Advertising
Advertising

6 Ways to Make More Money as a Freelancer

6 Ways to Make More Money as a Freelancer

I’ve been freelancing for many years, and in that time I’ve worked with a variety of people, learned a lot about myself, and had to figure many things out on my own, including what to charge and how to deal with rude clients, among others.

Ultimately, the most important lessons I’ve learned have been about how to maximize what I can do to make more money and become better in my niche and field. Use the lessons I’ve learned to take your freelancing to the next level, make more money, and become a superstar freelancer.

1. Make Yourself Look Good

There are a few ways to make yourself look great as a freelancer, and one of the first places to focus on is your online portfolio. If you don’t have one yet, make one now. This will give potential clients a quick and easy way to see what you’ve done, what you can offer and more. I personally use About.me.

Don’t just throw a website together, though. Spend time using this as an opportunity to highlight your absolute best work and the skills and experience that sets you apart from others.

Advertising

If you don’t have a website or online portfolio page like those on About.me, make sure your other freelance profiles are up-to-date and make you look good. Get testimonials/reviews on sites like Upwork, Elance, and 99Designs and add portfolio items and details where possible.

Make More Money: Always send a link to your portfolio to prospective clients, and highlight three key features of your work in the email itself. Some people will want to click through and dig around, while others just want a snapshot. This helps you catch all opportunities.

2. Focus on a Few Niches and Excel

Take time to find your niche. If you can become the go-to person for small business e-commerce photography in retail, for example, you’re suddenly set apart from other general freelance photographers. This gives you leverage when talking about opportunities with a client because you can likely cite experience you have that’s specific to their needs.

Make More Money: Take hold of your niche and use your experience to be more authoritative during initial conversations and negotiations: “Well, when I worked with Client X, we found that photos with a white background lead to more purchases…” If you’re knowledgeable about their industry, the client will feel better about bringing you on board.

Advertising

3. Don’t Let Fear Hold You Back

A lot of times I get emails from people who have seen my work and want to see what I can offer them, but this can be a scary email to receive. While it’s exciting to get a new freelance prospect, in cases like this, the bar is already set very high thanks to the great work you’ve already done.

Suddenly, doubts creep in: “Can I actually do this? What if I fail?” A whopping 31 percent of American adults polled cited fear of failure as their top fear—I, and probably you, are no exception. Don’t let this hold you back because it can if you let it.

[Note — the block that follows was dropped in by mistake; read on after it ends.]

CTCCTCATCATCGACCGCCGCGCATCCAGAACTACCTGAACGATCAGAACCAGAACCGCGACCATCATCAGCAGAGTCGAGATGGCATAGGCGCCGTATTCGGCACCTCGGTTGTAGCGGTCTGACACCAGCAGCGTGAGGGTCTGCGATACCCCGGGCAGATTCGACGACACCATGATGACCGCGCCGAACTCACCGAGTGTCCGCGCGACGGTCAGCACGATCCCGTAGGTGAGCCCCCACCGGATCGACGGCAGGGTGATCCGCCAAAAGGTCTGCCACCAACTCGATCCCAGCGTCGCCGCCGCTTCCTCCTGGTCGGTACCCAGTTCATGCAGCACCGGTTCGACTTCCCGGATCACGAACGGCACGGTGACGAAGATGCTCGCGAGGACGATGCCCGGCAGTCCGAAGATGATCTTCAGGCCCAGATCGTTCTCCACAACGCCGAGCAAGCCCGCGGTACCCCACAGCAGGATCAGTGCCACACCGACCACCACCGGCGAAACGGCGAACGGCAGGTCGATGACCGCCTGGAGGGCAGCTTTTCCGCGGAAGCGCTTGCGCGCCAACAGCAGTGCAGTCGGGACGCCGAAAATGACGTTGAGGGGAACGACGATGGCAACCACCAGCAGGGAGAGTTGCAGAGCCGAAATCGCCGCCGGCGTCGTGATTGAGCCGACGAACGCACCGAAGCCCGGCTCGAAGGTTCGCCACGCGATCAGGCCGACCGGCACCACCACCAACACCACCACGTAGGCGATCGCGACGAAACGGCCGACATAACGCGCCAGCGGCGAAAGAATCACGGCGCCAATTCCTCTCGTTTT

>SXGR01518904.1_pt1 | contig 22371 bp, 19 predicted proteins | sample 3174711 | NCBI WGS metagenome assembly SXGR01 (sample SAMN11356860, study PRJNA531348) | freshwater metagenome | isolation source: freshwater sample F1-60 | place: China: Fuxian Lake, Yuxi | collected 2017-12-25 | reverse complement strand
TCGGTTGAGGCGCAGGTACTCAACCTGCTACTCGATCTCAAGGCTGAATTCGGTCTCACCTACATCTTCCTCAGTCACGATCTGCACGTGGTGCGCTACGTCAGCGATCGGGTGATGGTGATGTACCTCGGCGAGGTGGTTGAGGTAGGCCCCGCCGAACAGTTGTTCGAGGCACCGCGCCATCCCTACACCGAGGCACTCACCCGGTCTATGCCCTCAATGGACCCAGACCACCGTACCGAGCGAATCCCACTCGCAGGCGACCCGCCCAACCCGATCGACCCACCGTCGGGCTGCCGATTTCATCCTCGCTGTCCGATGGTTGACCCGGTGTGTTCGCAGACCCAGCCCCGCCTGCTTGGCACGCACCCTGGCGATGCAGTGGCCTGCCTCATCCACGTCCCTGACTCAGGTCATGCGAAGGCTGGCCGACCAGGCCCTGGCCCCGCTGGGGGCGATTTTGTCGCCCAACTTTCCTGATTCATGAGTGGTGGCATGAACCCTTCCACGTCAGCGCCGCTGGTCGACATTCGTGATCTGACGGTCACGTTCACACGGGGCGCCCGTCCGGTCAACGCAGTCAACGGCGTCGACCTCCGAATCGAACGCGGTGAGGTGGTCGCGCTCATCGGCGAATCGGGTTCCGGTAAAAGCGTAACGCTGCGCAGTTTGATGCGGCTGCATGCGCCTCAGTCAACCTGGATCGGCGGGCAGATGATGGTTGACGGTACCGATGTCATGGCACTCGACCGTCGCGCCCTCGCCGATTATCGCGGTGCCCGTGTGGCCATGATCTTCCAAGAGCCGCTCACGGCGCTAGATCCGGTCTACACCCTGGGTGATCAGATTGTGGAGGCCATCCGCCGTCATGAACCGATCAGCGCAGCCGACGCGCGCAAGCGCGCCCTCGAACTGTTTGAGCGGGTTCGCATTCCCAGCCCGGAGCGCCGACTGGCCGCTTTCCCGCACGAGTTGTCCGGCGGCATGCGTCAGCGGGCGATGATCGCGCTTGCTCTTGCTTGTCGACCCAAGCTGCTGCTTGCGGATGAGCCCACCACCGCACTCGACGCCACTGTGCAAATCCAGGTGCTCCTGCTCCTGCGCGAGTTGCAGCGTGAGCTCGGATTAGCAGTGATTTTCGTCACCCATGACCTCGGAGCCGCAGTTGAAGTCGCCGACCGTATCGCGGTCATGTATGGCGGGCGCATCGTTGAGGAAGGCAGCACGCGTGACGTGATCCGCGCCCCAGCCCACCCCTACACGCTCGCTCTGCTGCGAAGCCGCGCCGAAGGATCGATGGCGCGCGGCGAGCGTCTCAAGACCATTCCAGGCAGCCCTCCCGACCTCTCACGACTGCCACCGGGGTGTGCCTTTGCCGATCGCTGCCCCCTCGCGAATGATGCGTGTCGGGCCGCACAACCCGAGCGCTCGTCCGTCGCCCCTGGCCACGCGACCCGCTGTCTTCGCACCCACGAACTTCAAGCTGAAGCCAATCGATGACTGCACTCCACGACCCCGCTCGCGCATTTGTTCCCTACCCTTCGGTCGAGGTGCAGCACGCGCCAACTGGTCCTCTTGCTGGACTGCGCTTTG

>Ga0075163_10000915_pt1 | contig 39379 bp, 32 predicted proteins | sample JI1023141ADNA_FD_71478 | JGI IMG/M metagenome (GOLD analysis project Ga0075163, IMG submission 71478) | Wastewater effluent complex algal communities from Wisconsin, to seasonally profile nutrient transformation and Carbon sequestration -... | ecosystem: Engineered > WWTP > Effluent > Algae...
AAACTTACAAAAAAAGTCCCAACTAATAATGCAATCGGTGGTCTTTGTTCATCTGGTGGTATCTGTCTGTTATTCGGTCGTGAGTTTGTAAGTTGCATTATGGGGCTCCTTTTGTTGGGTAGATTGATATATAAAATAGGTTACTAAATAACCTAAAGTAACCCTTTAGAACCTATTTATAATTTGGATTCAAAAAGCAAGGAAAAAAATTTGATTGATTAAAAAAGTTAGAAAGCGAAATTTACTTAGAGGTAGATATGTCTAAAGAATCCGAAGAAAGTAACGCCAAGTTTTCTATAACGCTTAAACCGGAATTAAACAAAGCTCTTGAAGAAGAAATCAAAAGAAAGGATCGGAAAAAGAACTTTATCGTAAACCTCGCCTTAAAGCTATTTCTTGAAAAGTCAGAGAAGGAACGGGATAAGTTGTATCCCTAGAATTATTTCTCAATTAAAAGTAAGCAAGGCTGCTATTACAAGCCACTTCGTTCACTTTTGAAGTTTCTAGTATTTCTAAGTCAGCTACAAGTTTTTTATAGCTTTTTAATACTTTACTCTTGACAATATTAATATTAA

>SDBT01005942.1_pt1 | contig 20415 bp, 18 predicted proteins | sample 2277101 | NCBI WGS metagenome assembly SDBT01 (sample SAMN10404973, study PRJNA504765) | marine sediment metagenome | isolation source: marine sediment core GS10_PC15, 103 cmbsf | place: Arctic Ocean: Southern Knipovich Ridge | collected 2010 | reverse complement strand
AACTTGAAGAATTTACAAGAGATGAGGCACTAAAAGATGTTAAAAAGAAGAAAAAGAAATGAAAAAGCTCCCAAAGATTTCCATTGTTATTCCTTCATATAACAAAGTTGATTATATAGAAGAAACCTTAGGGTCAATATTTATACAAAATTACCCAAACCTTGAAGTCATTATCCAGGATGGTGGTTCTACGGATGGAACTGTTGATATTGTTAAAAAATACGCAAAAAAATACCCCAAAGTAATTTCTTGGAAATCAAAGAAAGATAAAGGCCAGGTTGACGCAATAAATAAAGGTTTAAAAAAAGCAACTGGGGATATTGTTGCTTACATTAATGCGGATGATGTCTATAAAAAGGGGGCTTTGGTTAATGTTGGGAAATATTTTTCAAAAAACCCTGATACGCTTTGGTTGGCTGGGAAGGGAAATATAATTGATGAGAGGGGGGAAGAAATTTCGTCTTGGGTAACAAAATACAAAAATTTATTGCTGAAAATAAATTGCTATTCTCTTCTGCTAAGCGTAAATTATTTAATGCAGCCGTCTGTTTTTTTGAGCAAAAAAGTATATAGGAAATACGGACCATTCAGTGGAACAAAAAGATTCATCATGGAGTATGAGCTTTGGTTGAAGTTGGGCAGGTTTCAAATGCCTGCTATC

Make More Money: Turn that fear around and ask yourself: What if I do pull this off? It could lead to more opportunities, maybe even extended work with that one particular client. This is an opportunity to rise to the top, not hold back.

4. Know When to Prioritize

No opportunity is a bad opportunity, but some likely make you more money than others. When working with clients, take stock of how valuable this freelance gig is to you; this could be based on how much you’re getting paid, how big their brand is (and therefore the exposure you’ll get), etc.

Advertising

On days when you’re overwhelmed with work, use this as a way to prioritize the work that will be most valuable to you in the long run.

Make More Money: Set expectations up front based on this prioritization. If you know you could deliver results in two weeks, but you aren’t getting a lot out of the relationship, tell them to expect results in four weeks. If a better opportunity comes along, you have more time to devote to it. If not, and you complete your task in less than four weeks, you look even better.

5. Know Your Worth

As a freelancer, I know how hard it is to turn down an opportunity. We can all use a little extra cash, and there’s always that glimmer of hope when you see a prospect email come through, “Oh, maybe this will lead to something big!”

However, taking work that doesn’t pay you what you deserve based on the work you do will not only be frustrating for you but takes up time you could be using to find better freelance gigs.

Advertising

Make More Money: Always take at least 24 hours to decide if you want to move forward with a new potential client. When you step away and weigh the pros and cons, you’ll be able to make a more informed decision that will likely lead to making more money.

6. Always Start High

When quoting a price for your work, always start high. If they want to work with you, it’s doubtful that they’ll come back and say, “That’s too much, we’ll look elsewhere.” More often, the case is that they’ll come back with a price or range that they can pay and then you can decide if that is worth your time.

Freelancers have a tendency to undervalue their work to get more clients, and that’s the wrong way to think if you want to get to the next level.